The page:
The final shows of the autumn 17 season, from London Fashion Week’s official “One to Watch”, Richard Malone, to growing talent Marques Almeida.
Bold, dark empowerment from Marques Almeida
Marques Almeida AW17
With show notes brimming with bold statements on empowerment, feminism, beauty and strength, the Marques Almeida show pitched itself as a bold celebration of female identity and individuality. Bold colours, esoteric shapes, oversized shaping and a punky undertone demonstrated a typical Almeida brashness and vitality – distinctly feminine but also daring and dark. Ruffles featured heavily this season, in elegant, flamenco-style skirts and dresses, which were paired with co-ordinating jackets and coats. Outerwear was dominated by oversized styling: statement sleeves completely enveloped the hands on coats and blazers alike, and oversized collars and belts appeared on floor-sweeping great coats.
The classic Almeida biker jackets this season appeared in a deeply alluring burnished bronze, as well as a long-line black vinyl coat and a printed orange and blue jacket. The patterns took on a hyper-real digitised nature, as bold coloured marbling and oversized paint smudge polka-dots sat alongside Beetlejuice stripes and oversized checks. Shapes had an overall looseness, created by the oversized outlines and ruffle detailing, but were draped in such ways as to create a kind of nonchalant femininity – a sensibility that characterised the collection as a whole.
Dress your child for work day at J JS Lee
J.JS Lee AW17
Jackie “JS” Lee took inspiration from children dressing up in adult clothing for autumn 17. This informed much of this season’s playing with scale and size. As is her signature, Lee focused on the merging the masculine and the feminine: a mannish and tailored business-attire vibe ran throughout the range.
Tailored jackets were stretched out along the body into oversized coats with dropped shoulders, proportions elongated so double-breasted button placements fell as low as the crotch and even the knees in fuzzy mohair and melton wool, redolent of children wearing their parents’ roomy blazers and winter coats.
Sleeves and cuffs were another key feature. Knits and coats featured extra-long sleeves that trailed past models’ hands, while cuffs on crisp white shirts and jackets were exaggeratedly large – some even featured thumbholes that accentuated their scale.
Straps and belts were also a focus, coming in thick swathes that wrapped around the hips or chests of coats, or as a statement double waistbands on pencil skirts and tailored trousers.
Richard Malone’s trompe l’oeil workwear
Richard Malone AW17
Bold colour sat at the heart of Richard Malone’s autumn 17 presentation. Vibrant blues paired with white and vermillion orange in floral and diamond patterning designed to create an arresting trompe a l’oeil effect. The garments were crisply cut, and wide-legged trousers, fluted-hem dresses and voluminous coats and jackets took inspiration from functional workwear items such as aprons and tabards, but were refined with the addition of a fluted sleeve or puffed apron pocket to give a more sculptural outline.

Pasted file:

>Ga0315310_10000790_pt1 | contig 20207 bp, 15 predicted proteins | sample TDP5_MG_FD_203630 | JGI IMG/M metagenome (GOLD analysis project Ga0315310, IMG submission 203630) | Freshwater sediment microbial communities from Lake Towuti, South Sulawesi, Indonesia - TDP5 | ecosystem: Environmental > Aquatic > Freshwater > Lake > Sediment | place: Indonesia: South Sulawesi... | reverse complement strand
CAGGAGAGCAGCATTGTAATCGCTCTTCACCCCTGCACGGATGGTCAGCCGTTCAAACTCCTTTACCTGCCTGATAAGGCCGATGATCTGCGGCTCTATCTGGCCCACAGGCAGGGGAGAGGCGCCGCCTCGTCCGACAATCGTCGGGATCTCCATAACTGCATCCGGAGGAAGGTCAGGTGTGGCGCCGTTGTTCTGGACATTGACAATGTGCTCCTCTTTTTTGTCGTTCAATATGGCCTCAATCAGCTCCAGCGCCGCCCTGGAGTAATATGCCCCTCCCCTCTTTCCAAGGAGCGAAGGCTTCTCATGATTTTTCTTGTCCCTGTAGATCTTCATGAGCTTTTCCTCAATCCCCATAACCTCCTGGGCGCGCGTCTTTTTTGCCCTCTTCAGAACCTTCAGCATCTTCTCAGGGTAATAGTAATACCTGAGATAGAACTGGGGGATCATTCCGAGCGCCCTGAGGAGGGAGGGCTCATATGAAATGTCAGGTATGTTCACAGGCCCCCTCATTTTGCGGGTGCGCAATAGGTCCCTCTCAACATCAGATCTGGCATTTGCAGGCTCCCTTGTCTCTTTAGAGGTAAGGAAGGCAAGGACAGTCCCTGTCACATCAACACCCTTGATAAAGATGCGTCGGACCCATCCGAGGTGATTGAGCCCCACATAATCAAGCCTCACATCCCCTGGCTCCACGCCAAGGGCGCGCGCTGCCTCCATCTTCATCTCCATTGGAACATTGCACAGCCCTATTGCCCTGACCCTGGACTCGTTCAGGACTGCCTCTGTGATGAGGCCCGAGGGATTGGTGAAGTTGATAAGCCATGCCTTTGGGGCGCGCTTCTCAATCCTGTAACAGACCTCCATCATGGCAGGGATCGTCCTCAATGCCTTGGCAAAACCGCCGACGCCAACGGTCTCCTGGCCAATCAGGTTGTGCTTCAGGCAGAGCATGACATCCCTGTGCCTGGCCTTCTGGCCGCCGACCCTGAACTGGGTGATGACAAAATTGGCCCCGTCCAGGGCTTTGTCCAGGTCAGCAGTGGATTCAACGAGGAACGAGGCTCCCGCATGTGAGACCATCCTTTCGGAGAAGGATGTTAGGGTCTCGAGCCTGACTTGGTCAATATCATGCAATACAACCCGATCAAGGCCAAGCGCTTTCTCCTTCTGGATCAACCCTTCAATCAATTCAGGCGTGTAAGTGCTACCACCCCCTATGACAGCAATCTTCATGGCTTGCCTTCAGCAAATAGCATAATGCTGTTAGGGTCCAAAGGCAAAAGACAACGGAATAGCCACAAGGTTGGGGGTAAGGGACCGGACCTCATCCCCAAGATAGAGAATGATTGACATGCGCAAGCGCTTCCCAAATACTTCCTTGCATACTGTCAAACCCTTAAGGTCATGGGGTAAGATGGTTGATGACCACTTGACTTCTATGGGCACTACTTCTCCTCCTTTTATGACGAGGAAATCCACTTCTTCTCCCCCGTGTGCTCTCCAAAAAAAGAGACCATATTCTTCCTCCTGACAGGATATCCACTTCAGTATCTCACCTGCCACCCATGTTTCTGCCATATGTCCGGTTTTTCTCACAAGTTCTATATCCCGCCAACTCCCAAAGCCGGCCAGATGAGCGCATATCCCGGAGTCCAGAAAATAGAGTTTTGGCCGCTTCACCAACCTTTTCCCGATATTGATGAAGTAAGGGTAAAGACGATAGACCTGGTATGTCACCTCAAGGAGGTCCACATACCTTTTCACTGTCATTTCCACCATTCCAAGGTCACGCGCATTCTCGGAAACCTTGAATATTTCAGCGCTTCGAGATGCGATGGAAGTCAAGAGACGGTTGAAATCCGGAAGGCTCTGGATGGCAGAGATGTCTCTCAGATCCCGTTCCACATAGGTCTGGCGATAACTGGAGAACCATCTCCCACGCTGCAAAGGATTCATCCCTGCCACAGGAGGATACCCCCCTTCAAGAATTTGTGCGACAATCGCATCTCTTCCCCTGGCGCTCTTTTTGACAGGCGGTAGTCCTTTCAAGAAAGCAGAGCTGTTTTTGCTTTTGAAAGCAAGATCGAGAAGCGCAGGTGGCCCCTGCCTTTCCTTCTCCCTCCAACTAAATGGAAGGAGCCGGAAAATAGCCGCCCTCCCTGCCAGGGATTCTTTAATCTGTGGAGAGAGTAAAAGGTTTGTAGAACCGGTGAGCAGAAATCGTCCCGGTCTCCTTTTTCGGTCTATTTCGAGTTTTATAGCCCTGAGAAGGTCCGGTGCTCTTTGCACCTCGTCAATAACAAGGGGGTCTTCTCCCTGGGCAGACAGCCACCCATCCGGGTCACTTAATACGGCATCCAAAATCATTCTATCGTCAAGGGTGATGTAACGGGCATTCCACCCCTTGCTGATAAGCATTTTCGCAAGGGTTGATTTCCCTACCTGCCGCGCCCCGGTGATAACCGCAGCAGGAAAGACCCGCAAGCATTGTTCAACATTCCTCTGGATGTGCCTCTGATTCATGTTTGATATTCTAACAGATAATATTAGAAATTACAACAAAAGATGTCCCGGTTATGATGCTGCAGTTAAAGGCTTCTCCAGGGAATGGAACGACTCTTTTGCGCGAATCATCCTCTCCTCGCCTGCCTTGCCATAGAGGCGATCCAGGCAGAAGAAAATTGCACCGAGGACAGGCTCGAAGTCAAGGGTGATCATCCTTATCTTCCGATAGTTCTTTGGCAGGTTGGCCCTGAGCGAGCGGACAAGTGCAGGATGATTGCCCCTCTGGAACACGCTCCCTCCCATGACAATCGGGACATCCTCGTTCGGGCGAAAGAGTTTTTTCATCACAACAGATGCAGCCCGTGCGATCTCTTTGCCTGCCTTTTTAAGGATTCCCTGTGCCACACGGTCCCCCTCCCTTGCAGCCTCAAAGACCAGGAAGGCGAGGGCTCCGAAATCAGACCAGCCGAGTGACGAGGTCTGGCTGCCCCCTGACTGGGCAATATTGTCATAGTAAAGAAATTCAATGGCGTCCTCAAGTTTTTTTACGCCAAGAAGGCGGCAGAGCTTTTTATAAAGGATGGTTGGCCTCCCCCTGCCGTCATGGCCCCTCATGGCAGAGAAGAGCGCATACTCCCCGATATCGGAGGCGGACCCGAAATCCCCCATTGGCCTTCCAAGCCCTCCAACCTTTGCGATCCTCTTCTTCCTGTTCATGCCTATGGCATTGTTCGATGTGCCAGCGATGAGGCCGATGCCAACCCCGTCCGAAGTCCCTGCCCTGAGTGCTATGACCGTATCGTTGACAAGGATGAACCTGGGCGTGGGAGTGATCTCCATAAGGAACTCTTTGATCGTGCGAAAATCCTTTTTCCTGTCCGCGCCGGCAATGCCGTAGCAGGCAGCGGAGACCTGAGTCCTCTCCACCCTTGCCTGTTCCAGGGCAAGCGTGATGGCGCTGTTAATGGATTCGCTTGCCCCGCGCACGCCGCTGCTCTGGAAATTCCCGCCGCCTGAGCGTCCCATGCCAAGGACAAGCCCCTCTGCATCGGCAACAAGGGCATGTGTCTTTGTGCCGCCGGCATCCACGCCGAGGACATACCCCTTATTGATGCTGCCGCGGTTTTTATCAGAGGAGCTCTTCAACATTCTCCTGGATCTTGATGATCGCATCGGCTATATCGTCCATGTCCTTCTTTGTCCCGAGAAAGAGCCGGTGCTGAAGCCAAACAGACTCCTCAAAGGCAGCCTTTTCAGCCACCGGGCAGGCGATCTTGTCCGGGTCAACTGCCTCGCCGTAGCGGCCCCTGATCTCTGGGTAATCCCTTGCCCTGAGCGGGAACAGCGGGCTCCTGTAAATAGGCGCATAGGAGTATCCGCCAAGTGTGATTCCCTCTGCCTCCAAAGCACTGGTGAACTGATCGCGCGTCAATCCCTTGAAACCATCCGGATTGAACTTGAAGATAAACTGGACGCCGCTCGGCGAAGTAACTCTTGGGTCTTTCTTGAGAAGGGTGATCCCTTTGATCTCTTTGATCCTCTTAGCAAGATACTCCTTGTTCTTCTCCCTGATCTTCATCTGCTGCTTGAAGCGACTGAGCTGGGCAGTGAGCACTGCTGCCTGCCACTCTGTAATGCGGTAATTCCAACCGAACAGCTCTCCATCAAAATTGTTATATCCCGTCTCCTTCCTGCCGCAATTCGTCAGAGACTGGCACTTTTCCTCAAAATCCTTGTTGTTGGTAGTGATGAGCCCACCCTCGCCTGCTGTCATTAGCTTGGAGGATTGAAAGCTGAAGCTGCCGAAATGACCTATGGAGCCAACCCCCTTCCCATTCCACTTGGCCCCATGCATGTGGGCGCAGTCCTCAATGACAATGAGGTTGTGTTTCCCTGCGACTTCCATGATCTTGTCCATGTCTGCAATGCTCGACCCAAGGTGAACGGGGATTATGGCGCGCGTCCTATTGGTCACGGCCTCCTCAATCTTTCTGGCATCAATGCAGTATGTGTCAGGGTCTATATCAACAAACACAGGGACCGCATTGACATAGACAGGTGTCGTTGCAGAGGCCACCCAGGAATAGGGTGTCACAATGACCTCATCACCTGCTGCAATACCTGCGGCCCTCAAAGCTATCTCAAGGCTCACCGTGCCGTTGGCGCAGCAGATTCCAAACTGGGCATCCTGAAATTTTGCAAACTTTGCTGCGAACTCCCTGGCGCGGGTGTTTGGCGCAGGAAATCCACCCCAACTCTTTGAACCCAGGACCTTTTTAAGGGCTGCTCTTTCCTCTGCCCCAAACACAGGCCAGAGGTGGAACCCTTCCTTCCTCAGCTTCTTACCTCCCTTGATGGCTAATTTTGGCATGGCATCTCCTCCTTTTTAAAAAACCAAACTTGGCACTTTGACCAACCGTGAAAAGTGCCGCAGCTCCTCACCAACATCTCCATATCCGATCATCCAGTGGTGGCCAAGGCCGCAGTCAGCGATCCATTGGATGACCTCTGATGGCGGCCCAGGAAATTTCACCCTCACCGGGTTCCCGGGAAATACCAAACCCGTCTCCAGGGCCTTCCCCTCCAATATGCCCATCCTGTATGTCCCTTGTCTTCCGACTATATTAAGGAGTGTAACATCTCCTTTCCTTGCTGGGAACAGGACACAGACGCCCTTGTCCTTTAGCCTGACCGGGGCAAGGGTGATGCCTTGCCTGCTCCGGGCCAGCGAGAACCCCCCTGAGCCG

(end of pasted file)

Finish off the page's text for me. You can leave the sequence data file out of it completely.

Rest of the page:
Despite these delicate details and intricate, elegant patterns, the fabrics were heavy duty, which allowed for the creation of such structural pieces, but also was surprisingly movable and wearable – dancers decked out in looks from the collection performed with dizzying vitality, and Malone’s designs moved seamlessly and easily with their frenetic movements.
Circus chic meets romantic whimsy at Isa Arfen
Isa Arfen AW17
There was a playfully theatrical theme running through Isa Arfen’s autumn collection: harlequin checks, dandy ruffles and ballerina dresses all gave the presentation the feel of a chic circus. Designer Serafina Sama’s typical quirky playfulness came through in the designs, giving a youthfully feminine feel in sheer polka-dot dresses and ruffled mini-skirts, while bold harlequin patterns in shades of green and red provided a vivacious statement on a sweeping shimmering coat and floaty gown.
The circus aesthetic lent a vintage romance to the collection. Fur coats and sheer floral dresses added an old-fashioned glamour, made distinctly modern by the use of sheer textures and mini-shapes. Satins and ruffles also played a key role on several block-colour mini-dresses that showed a youthful, doll-like quality.
Highlights within the collection included a pair of royal blue dungarees, teamed with a ruffled blouse, as well as a cropped jacket and high-waist trousersuit, in dark velvet, subtly patterned with a miniature version of the harlequin print. Sweetly feminine, romantic and glamorous, with a theatrical insouciance and youth, this latest Isa Arfen collection was both charming and desirable.